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We’re all shaken by the fact that our world stands on the brink of 4 famines. It is unprecedented in modern times. It should never have been allowed to happen. The UN says nearly 20 million people are at risk of starvation.
Nigel Timmins and I recently joined Oxfam staff and partners in northeast Nigeria, and South Sudan.
In Northeast Nigeria we visited people and the work we do in and around Maiduguri, and travelled to Gwoza and Pulka (towns that have been badly affected by the conflict, with much of Gwoza totally destroyed by Boko Haram; Pulka is still receiving people being displaced by the conflict for the first time). We spoke with parents who were receiving support, but did not have proper shelter or enough food for their children.
We saw how communities have been forced to flee their homes, leaving everything behind as they seek safety, food, clean water and more amid the ongoing conflict between Boko Haram and the government.
Oxfam rehabilitated two boreholes in Kushari, giving both local and displaced families access to safe and clean water.
In South Sudan we went to Malakal which used to be South Sudan’s second largest city, as well as the capital Juba.
In Malakal we saw widespread destruction. Homes, schools - almost every building was in ruin. We met women who risk being attacked when they leave the protected area to find food or firewood for their families.
As an African: it pains me to see this happening on our continent. I feel great sadness, but also anger and humiliation.
Thousands of people are thought to have died already. Many of them are young children.
The cruelty of human-made crisis
As Nigel said: “These are human-made crises. They’re not inevitable. There is no reason, and no excuse in today’s world, for a mother to sleep outdoors on the ground with her children, with little food or water and fearing for their lives. This should not happen."
Governments must act. We need an injection of aid, backed by diplomatic courage to tackle the causes of these crises. State, national and international political leadership is needed now to address the immediate crisis and bring an end to the conflict.
Oxfam is doing what we can - delivering on the front-lines to those in need and pushing decision makers to act. I met with Oxfam staff who are working to help raise women’s voices and who are scaling up our response to support families to earn their own incomes and to return to farming.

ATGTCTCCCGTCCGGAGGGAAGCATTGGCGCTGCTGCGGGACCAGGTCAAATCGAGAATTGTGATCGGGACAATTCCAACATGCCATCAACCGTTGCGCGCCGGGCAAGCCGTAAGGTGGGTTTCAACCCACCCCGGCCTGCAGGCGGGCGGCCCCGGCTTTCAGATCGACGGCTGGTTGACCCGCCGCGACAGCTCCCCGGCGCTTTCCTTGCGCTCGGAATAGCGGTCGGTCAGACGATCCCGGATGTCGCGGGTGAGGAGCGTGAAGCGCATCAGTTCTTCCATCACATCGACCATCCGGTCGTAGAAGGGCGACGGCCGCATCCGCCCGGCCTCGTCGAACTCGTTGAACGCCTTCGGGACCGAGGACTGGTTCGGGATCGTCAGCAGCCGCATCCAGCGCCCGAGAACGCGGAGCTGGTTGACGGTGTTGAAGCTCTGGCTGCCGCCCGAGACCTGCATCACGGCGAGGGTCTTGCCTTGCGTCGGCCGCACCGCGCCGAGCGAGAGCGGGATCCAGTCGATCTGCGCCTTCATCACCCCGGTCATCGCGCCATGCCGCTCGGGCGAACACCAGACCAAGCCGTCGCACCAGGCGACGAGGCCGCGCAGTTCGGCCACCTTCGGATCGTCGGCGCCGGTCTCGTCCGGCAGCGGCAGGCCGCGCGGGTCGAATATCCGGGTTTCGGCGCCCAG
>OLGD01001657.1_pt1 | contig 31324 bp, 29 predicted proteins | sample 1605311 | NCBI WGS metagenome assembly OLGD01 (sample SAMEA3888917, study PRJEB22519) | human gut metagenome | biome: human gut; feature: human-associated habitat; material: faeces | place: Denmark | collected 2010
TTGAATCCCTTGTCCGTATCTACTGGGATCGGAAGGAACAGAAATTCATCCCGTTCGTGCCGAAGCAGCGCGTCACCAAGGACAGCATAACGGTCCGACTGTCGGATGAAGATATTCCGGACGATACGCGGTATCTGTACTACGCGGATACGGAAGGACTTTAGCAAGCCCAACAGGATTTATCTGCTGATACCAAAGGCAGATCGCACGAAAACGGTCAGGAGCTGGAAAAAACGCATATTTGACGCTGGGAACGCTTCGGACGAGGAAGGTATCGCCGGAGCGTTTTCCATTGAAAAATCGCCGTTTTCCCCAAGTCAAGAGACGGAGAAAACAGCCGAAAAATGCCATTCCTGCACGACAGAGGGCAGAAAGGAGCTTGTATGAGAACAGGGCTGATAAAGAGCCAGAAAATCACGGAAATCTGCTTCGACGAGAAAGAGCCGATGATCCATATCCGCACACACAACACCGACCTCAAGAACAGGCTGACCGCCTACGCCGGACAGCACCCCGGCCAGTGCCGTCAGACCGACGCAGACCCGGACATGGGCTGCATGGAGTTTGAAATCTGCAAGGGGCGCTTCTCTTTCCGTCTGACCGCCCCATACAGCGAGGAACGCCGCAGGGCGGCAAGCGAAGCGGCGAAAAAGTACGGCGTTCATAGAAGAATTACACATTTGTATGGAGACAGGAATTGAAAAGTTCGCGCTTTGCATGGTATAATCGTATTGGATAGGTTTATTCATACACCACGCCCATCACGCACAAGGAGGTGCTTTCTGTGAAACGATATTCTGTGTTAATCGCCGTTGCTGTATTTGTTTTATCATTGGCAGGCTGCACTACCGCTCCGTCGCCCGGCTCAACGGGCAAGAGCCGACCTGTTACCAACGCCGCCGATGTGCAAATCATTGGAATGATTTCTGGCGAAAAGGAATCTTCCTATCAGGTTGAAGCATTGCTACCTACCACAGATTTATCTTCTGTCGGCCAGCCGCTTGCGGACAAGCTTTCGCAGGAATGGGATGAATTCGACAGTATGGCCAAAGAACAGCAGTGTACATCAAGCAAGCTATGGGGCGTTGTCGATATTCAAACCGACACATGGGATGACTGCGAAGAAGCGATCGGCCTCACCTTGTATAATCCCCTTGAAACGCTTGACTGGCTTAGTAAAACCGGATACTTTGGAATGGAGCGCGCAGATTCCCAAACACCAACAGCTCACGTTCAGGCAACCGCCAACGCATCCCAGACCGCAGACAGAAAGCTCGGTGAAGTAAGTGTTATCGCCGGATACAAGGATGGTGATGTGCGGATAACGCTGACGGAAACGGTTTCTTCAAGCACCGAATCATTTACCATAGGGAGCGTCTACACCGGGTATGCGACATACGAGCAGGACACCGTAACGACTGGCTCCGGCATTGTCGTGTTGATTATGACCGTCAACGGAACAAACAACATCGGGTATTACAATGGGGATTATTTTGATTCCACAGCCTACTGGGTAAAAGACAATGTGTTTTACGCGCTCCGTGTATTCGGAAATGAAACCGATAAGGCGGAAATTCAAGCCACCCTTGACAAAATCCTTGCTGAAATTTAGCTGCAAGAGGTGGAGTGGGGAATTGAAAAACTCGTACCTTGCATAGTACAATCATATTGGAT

This is a journey Nigel and I wish we had never had to make – but we are so glad we were able to see this crisis first-hand and meet these brave people. We will do our utmost to continue sharing what we have seen, and push decision-makers to avert catastrophic loss of life.
Cause for hope
And we must tell you: in the midst of such suffering, we had cause for hope.
We saw communities sharing what little they have with others in greater need. Wespoke with strong women and young people who are stepping up as leaders in their communities. We were greeted with warmth and gratitude by people who have been through so much, and have so little.
Political leaders and the international community can still – and must – avert catastrophic loss of life. We need an immediate and sweeping response.
We must end this betrayal of some of the world’s most vulnerable people.
How you can help: Donate to Oxfam now
In northeast Nigeria, Winnie, Nigel and the team visited Oxfam’s programs in and around Maidaguri. Oxfam is responding to the crisis there by providing access to food through distributions and cash for people to use in local markets, clean water and sanitation and helping people to keep themselves safe. During the visit, they met with senior State Government leadership, including the Deputy Governor, the Secretary to the State Government and the State Attorney General. They discussed key issues including the stark number of people at risk of starvation in the state, improving coordination between the humanitarian community and the state government, government funding and leadership in the response and secondary displacement.
Photos 1, 2, 3, 6: Credit Tom Saater/Oxfam
Photos 4, 5: Credit Bruno Bierrenbach Feder/Oxfam